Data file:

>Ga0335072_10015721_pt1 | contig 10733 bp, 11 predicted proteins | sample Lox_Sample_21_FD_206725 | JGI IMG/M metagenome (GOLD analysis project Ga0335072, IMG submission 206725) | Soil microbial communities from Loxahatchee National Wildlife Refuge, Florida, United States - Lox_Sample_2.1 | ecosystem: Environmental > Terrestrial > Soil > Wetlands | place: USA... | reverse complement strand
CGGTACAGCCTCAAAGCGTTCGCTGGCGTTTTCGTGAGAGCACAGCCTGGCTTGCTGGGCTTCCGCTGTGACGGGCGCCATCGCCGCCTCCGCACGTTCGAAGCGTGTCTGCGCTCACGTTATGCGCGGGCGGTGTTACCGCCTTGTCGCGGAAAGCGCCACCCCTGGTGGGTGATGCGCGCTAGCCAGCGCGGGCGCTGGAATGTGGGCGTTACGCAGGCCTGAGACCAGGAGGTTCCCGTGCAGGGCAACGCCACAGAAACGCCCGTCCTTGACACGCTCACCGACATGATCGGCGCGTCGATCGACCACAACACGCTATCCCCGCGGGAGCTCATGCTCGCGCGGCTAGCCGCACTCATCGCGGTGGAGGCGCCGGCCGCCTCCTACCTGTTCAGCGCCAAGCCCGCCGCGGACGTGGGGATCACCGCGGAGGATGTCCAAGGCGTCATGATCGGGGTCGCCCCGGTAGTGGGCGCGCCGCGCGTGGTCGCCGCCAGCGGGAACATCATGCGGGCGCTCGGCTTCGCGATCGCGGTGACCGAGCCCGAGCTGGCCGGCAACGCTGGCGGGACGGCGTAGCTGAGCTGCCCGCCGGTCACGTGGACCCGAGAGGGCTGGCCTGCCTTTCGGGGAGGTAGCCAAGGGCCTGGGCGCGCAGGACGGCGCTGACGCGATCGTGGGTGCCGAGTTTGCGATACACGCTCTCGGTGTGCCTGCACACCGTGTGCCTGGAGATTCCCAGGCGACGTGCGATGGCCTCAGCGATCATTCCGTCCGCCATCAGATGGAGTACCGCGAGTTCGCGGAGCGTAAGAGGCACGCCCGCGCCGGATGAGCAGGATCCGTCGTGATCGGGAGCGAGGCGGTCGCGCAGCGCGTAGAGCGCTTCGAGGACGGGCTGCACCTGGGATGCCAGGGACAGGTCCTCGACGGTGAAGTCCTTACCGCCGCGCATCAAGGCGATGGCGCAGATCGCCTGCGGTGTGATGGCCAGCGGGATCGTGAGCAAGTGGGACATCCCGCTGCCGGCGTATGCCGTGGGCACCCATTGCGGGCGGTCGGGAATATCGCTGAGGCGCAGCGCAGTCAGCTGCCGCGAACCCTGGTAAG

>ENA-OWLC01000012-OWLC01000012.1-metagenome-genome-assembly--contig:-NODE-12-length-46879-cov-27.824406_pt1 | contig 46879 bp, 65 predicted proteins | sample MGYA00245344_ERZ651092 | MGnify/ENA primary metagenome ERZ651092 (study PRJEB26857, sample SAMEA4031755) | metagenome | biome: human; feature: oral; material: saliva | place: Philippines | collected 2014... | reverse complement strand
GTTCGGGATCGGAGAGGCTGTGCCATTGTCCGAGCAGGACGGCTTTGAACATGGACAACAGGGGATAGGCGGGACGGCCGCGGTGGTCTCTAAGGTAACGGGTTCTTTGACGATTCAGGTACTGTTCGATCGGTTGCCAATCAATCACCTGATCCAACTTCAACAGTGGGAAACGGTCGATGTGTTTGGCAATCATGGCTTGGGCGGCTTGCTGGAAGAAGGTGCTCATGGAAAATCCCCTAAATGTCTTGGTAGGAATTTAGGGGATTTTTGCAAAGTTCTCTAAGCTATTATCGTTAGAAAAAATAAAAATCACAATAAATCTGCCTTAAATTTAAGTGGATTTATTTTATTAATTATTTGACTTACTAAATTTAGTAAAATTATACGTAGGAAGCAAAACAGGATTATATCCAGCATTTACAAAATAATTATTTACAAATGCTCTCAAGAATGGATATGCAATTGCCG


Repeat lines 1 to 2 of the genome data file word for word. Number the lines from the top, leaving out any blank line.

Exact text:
>Ga0335072_10015721_pt1 | contig 10733 bp, 11 predicted proteins | sample Lox_Sample_21_FD_206725 | JGI IMG/M metagenome (GOLD analysis project Ga0335072, IMG submission 206725) | Soil microbial communities from Loxahatchee National Wildlife Refuge, Florida, United States - Lox_Sample_2.1 | ecosystem: Environmental > Terrestrial > Soil > Wetlands | place: USA... | reverse complement strand
CGGTACAGCCTCAAAGCGTTCGCTGGCGTTTTCGTGAGAGCACAGCCTGGCTTGCTGGGCTTCCGCTGTGACGGGCGCCATCGCCGCCTCCGCACGTTCGAAGCGTGTCTGCGCTCACGTTATGCGCGGGCGGTGTTACCGCCTTGTCGCGGAAAGCGCCACCCCTGGTGGGTGATGCGCGCTAGCCAGCGCGGGCGCTGGAATGTGGGCGTTACGCAGGCCTGAGACCAGGAGGTTCCCGTGCAGGGCAACGCCACAGAAACGCCCGTCCTTGACACGCTCACCGACATGATCGGCGCGTCGATCGACCACAACACGCTATCCCCGCGGGAGCTCATGCTCGCGCGGCTAGCCGCACTCATCGCGGTGGAGGCGCCGGCCGCCTCCTACCTGTTCAGCGCCAAGCCCGCCGCGGACGTGGGGATCACCGCGGAGGATGTCCAAGGCGTCATGATCGGGGTCGCCCCGGTAGTGGGCGCGCCGCGCGTGGTCGCCGCCAGCGGGAACATCATGCGGGCGCTCGGCTTCGCGATCGCGGTGACCGAGCCCGAGCTGGCCGGCAACGCTGGCGGGACGGCGTAGCTGAGCTGCCCGCCGGTCACGTGGACCCGAGAGGGCTGGCCTGCCTTTCGGGGAGGTAGCCAAGGGCCTGGGCGCGCAGGACGGCGCTGACGCGATCGTGGGTGCCGAGTTTGCGATACACGCTCTCGGTGTGCCTGCACACCGTGTGCCTGGAGATTCCCAGGCGACGTGCGATGGCCTCAGCGATCATTCCGTCCGCCATCAGATGGAGTACCGCGAGTTCGCGGAGCGTAAGAGGCACGCCCGCGCCGGATGAGCAGGATCCGTCGTGATCGGGAGCGAGGCGGTCGCGCAGCGCGTAGAGCGCTTCGAGGACGGGCTGCACCTGGGATGCCAGGGACAGGTCCTCGACGGTGAAGTCCTTACCGCCGCGCATCAAGGCGATGGCGCAGATCGCCTGCGGTGTGATGGCCAGCGGGATCGTGAGCAAGTGGGACATCCCGCTGCCGGCGTATGCCGTGGGCACCCATTGCGGGCGGTCGGGAATATCGCTGAGGCGCAGCGCAGTCAGCTGCCGCGAACCCTGGTAAG